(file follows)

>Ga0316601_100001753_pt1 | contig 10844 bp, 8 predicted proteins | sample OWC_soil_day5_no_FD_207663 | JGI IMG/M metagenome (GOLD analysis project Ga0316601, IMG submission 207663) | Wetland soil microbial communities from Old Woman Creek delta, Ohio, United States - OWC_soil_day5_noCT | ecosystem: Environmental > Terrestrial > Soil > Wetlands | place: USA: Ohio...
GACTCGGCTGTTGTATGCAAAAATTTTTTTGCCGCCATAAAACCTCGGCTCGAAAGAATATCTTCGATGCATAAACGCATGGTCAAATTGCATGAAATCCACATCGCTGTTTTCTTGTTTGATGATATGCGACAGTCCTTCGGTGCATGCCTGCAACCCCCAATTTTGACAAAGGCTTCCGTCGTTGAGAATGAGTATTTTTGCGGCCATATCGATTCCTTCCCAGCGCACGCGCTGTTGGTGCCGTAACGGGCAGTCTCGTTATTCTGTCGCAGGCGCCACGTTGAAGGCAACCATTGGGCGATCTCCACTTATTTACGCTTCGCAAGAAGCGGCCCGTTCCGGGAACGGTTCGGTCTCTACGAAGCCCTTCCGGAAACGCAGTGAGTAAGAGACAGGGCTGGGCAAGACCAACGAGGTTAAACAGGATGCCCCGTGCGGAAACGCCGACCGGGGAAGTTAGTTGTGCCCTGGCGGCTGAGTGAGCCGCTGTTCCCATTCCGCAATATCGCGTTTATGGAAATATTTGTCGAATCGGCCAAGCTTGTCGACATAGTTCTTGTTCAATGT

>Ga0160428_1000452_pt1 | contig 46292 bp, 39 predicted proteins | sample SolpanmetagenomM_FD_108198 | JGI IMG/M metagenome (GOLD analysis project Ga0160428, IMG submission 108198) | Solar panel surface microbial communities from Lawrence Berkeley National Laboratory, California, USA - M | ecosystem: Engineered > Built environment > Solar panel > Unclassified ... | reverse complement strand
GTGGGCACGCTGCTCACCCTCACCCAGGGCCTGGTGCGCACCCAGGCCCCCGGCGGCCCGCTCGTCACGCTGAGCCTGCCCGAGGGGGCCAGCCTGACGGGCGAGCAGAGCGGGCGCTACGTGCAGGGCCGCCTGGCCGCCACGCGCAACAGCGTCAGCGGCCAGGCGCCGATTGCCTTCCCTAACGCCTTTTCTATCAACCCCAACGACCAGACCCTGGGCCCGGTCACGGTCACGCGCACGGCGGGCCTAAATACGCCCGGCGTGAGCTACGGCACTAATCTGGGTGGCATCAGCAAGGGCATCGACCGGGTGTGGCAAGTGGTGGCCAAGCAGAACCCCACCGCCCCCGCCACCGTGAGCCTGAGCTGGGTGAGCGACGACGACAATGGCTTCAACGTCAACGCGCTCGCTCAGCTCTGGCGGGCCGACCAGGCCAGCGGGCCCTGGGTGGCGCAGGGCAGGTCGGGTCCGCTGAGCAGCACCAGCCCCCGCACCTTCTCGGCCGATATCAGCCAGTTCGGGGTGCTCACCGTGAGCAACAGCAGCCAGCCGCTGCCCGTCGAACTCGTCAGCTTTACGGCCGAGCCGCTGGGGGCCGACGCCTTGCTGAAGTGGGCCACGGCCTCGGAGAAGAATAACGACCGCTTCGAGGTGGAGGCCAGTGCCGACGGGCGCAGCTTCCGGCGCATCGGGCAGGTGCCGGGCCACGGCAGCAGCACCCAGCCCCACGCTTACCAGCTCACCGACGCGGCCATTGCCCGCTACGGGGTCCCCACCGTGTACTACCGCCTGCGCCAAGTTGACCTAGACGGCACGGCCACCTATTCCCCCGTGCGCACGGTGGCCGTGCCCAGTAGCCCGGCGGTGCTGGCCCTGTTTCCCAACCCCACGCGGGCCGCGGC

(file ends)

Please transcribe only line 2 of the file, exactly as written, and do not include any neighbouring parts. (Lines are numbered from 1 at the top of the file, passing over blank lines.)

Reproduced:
GACTCGGCTGTTGTATGCAAAAATTTTTTTGCCGCCATAAAACCTCGGCTCGAAAGAATATCTTCGATGCATAAACGCATGGTCAAATTGCATGAAATCCACATCGCTGTTTTCTTGTTTGATGATATGCGACAGTCCTTCGGTGCATGCCTGCAACCCCCAATTTTGACAAAGGCTTCCGTCGTTGAGAATGAGTATTTTTGCGGCCATATCGATTCCTTCCCAGCGCACGCGCTGTTGGTGCCGTAACGGGCAGTCTCGTTATTCTGTCGCAGGCGCCACGTTGAAGGCAACCATTGGGCGATCTCCACTTATTTACGCTTCGCAAGAAGCGGCCCGTTCCGGGAACGGTTCGGTCTCTACGAAGCCCTTCCGGAAACGCAGTGAGTAAGAGACAGGGCTGGGCAAGACCAACGAGGTTAAACAGGATGCCCCGTGCGGAAACGCCGACCGGGGAAGTTAGTTGTGCCCTGGCGGCTGAGTGAGCCGCTGTTCCCATTCCGCAATATCGCGTTTATGGAAATATTTGTCGAATCGGCCAAGCTTGTCGACATAGTTCTTGTTCAATGT